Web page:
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Abuse charges for Alamo suspect

Man accused of beating 11-year-old boy in Saugus surrenders

Posted: January 24, 2009 9:59 p.m.
Updated: January 25, 2009 4:55 a.m.
 

LITTLE ROCK, Ark. — A man accused of the 1988 beating of an 11-year-old boy at a Tony Alamo Christian Ministries compound in Saugus was arrested, authorities say.

Douglas Christopher, 55, is accused of holding the boy down at the Saugus compound, while a ministry member beat the child with a paddle, causing the boy to bleed.

Jane Robison of the Los Angeles County district attorney’s office told the Arkansas Democrat-Gazette that Christopher turned himself in Tuesday to California authorities.

He was jailed in Los Angeles on $100,000 bond and faces two counts of felony child abuse. Each offense is punishable by up to six years in jail, she said.

Ministry leader Tony Alamo was accused of ordering the beating. He eluded authorities for two years before being arrested in Tampa, Fla., on child-abuse charges in 1991.

Prosecutors dropped the charges against him in 1995, citing the time that had lapsed and Alamo’s conviction on tax evasion charges the previous year. Alamo served four years in prison for the conviction and was released in 1998.

Currently, Alamo, 74, is in federal custody in Arkansas, awaiting trial on charges that he took five girls across state lines for sex in violation of the Mann Act.

Thirty-six children from the ministry have been taken into protective custody by the state of Arkansas and placed in foster care since an Alamo compound at Fouke in western Arkansas was raided in September.

The state Human Services Department continues to search for other ministry children.

The family of the boy, Justin Miller, later sued the ministry in federal court at Fort Smith and was awarded more than $1.4 million. Miller told authorities that Alamo directed four men to strike him 140 times with a wooden paddle as punishment for minor offenses.

In addition to Christopher and Alamo (prounounced “a-LAH-mo”), four other people were charged in the beating. Robison said prosecutors were still researching the 21-year-old case.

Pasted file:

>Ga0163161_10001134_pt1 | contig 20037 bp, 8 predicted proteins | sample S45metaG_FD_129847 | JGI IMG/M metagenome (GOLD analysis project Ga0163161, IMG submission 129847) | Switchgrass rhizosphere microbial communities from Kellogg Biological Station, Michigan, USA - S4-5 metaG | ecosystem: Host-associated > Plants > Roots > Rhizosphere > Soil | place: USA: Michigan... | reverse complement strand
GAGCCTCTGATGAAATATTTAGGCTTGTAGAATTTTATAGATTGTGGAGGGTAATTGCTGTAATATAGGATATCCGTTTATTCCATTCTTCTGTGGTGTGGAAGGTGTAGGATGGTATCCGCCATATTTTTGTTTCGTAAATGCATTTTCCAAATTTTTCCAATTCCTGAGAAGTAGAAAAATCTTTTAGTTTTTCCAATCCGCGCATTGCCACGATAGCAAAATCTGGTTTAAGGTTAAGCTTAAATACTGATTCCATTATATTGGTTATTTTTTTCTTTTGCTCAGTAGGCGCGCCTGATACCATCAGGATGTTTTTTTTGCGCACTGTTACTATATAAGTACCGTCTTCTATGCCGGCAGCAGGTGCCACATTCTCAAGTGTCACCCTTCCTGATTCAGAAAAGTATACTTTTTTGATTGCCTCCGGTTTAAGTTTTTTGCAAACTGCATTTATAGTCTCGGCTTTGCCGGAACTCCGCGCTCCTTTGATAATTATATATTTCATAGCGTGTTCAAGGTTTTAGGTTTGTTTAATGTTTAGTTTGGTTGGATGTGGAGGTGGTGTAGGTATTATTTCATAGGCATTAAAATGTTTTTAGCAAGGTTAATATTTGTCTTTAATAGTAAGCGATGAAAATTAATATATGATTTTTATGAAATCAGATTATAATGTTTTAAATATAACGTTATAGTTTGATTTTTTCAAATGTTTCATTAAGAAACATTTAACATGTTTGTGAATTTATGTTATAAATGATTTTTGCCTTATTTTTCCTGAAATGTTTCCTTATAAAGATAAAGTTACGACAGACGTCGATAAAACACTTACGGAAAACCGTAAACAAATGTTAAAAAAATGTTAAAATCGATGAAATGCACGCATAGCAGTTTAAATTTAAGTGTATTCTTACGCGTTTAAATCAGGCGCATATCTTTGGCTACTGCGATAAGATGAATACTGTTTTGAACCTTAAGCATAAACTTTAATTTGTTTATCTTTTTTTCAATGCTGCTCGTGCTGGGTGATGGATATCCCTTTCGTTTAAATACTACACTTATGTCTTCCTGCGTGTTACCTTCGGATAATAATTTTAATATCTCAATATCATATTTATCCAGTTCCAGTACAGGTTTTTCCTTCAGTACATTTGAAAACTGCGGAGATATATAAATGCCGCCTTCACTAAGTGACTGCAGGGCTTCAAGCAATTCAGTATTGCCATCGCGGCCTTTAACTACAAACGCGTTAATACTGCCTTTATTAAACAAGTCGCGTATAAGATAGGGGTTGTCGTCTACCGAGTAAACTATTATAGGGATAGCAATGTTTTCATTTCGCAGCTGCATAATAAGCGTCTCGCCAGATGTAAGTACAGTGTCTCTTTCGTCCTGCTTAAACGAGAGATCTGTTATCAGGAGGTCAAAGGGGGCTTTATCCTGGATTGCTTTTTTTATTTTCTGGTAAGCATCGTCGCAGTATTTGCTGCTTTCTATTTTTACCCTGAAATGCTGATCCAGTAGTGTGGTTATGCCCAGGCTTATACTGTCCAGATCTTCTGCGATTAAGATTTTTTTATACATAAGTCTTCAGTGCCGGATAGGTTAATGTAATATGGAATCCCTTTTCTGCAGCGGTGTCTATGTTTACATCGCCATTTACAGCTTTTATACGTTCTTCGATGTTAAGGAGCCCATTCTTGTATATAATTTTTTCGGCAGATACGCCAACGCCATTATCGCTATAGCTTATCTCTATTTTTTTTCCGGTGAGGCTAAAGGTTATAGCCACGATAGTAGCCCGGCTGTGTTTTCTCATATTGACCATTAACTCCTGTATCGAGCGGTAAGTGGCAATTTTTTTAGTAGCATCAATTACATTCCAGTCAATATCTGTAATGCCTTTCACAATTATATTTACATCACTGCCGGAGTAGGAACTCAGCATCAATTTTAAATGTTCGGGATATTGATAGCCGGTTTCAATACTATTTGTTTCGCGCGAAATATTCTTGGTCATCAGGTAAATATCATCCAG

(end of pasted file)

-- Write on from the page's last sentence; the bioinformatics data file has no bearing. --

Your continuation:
The Southern Poverty Law Center, which tracks hate groups, describes the ministry as a cult that rails against homosexuals, Roman Catholics and the government.

Alamo was convicted of tax-related charges in 1994 and served four years in prison after the U.S. tax agency said he owed the government $7.9 million.

Alamo faces trial in February on the 10 federal child-abuse charges in Arkansas.

Alamo has been an interesting and controversial figure locally ever since the 1960s when he changed his name from Bernie Lazar Hoffman, abandoned his Jewish upbringing and established his Christian compound in Saugus.

Some praise him for bringing the word of God to the downtrodden of inner-city Los Angeles and for doing good works in the community; for example, Alamo and his followers, colloquially known as “Alamos,” helped build the Canyon High School football stadium in 1968.

Christian Ministries continue to operate the Saugus compound in Mint Canyon (technically Agua Dulce).

Accompanied by Santa Clarita Valley sheriff’s deputies, officials from the Los Angeles County Department of Family and Children Services visited the Alamo compound in Saugus in December during what child services officials called a referrals-based visit, said Laura Grasmehr, spokeswoman for the department.

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